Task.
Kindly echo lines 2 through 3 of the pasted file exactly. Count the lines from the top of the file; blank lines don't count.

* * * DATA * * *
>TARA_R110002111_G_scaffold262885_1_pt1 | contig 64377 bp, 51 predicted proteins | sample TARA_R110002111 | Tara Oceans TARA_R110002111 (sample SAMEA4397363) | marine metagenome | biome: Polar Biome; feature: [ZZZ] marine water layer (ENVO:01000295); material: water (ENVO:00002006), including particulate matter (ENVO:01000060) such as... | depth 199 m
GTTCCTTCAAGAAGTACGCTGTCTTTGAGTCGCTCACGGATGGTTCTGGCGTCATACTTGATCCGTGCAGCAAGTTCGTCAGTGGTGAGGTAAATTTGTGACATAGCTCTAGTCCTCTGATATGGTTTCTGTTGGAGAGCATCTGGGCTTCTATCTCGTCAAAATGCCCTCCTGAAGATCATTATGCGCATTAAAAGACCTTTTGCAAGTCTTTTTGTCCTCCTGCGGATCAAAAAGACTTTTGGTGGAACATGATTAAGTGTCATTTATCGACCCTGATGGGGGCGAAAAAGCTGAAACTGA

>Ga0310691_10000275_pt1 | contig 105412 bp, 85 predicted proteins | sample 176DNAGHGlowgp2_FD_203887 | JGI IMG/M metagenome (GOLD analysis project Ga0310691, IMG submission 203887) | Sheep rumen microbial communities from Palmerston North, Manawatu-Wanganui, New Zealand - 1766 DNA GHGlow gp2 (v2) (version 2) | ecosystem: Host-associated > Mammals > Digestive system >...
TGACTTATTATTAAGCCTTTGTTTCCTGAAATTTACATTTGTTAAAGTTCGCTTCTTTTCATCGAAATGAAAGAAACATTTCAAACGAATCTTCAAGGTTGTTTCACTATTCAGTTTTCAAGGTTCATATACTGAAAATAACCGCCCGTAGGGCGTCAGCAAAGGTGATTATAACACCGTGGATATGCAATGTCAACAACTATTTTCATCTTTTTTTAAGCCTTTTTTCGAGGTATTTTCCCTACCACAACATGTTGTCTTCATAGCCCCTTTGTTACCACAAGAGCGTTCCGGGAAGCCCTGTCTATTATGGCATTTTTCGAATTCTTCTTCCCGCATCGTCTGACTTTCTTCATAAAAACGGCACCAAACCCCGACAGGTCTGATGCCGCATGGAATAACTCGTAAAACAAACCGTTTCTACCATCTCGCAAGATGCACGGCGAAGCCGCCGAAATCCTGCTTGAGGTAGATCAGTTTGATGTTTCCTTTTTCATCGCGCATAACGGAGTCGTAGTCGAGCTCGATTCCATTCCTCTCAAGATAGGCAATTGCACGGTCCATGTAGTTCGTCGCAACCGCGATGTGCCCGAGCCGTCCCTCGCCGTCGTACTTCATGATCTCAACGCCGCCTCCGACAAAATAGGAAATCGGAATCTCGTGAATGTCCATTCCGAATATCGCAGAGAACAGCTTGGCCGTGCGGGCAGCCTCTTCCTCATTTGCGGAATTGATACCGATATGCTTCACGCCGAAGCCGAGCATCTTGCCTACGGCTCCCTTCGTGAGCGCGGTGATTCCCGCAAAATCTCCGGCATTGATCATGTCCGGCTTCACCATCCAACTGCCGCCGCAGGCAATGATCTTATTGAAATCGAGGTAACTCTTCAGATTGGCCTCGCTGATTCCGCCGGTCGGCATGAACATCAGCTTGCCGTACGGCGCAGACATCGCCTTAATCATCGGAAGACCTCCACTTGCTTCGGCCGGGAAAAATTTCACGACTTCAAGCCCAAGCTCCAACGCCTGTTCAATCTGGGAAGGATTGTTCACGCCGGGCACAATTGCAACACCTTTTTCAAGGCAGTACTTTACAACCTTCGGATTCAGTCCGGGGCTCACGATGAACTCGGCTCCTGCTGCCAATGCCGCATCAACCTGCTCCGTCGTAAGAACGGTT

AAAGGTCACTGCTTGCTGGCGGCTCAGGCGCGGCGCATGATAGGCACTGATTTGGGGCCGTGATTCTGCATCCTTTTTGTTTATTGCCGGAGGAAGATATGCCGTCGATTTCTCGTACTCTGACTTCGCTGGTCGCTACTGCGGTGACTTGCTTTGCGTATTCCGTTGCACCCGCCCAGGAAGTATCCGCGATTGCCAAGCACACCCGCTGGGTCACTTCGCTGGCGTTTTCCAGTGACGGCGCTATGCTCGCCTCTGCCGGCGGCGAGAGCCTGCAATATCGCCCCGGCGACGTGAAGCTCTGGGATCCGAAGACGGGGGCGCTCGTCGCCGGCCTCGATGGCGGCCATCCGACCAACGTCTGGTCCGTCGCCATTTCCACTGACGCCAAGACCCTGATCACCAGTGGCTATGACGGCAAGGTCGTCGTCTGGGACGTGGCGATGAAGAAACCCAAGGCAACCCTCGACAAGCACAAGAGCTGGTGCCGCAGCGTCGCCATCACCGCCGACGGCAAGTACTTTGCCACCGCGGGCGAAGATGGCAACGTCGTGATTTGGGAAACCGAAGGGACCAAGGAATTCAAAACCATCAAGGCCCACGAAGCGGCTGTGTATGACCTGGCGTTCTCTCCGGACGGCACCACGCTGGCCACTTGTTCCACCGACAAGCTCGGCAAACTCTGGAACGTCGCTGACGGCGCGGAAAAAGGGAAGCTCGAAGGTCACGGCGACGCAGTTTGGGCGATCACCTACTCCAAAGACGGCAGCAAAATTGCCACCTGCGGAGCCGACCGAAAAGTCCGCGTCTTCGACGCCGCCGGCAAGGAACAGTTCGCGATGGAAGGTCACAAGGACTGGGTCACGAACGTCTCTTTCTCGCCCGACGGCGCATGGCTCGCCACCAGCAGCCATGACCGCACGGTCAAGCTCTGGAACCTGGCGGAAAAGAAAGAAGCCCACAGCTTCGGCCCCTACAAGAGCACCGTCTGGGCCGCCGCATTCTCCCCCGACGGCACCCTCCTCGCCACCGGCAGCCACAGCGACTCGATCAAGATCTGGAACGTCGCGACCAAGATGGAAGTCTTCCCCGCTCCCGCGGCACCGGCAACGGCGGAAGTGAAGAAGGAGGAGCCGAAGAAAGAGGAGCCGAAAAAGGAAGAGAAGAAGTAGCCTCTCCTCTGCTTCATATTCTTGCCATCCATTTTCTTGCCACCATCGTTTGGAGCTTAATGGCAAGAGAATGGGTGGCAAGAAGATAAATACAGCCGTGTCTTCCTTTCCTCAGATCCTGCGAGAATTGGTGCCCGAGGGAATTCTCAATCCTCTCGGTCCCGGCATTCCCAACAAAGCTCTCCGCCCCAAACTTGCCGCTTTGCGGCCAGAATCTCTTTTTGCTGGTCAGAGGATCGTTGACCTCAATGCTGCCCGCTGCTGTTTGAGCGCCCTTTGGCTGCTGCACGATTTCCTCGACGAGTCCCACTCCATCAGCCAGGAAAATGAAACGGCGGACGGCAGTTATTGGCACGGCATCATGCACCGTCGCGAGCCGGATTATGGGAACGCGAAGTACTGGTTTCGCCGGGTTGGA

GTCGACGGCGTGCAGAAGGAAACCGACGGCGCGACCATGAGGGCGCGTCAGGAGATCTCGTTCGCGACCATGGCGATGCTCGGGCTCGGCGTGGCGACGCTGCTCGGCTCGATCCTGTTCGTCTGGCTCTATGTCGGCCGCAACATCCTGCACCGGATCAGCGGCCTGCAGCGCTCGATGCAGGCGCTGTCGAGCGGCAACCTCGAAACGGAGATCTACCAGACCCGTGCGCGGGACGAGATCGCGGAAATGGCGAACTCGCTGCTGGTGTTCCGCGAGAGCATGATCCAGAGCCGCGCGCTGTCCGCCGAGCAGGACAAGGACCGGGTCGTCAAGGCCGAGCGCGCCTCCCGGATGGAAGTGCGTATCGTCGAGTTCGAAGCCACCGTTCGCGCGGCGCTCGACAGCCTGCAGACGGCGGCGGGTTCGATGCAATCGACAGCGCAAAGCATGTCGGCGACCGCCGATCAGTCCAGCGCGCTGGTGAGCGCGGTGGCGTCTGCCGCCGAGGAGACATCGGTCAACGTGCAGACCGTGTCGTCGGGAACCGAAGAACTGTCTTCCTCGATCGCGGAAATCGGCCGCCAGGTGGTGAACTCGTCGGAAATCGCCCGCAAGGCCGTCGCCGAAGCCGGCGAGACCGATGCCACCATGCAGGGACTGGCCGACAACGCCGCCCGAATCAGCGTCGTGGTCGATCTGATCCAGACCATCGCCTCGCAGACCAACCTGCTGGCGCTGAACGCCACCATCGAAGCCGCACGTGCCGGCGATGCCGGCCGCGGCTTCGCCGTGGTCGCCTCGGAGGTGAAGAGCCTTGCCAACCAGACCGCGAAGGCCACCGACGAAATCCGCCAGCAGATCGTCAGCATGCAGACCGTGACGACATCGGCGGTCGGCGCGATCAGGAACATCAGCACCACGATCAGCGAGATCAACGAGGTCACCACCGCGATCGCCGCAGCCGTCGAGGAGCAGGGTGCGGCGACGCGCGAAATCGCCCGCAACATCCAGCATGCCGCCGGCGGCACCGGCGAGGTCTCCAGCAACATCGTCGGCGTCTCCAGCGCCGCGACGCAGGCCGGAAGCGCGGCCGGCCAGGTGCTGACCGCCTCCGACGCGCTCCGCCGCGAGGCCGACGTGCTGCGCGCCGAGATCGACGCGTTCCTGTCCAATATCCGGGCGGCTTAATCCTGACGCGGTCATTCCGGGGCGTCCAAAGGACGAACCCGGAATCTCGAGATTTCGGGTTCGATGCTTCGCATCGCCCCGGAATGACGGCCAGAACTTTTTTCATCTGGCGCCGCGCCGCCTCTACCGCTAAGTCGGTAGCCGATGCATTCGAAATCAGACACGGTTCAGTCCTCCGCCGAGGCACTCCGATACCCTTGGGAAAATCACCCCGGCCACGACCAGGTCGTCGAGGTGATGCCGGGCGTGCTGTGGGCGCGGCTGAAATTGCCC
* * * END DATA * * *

GTTCCTTCAAGAAGTACGCTGTCTTTGAGTCGCTCACGGATGGTTCTGGCGTCATACTTGATCCGTGCAGCAAGTTCGTCAGTGGTGAGGTAAATTTGTGACATAGCTCTAGTCCTCTGATATGGTTTCTGTTGGAGAGCATCTGGGCTTCTATCTCGTCAAAATGCCCTCCTGAAGATCATTATGCGCATTAAAAGACCTTTTGCAAGTCTTTTTGTCCTCCTGCGGATCAAAAAGACTTTTGGTGGAACATGATTAAGTGTCATTTATCGACCCTGATGGGGGCGAAAAAGCTGAAACTGA

>Ga0310691_10000275_pt1 | contig 105412 bp, 85 predicted proteins | sample 176DNAGHGlowgp2_FD_203887 | JGI IMG/M metagenome (GOLD analysis project Ga0310691, IMG submission 203887) | Sheep rumen microbial communities from Palmerston North, Manawatu-Wanganui, New Zealand - 1766 DNA GHGlow gp2 (v2) (version 2) | ecosystem: Host-associated > Mammals > Digestive system >...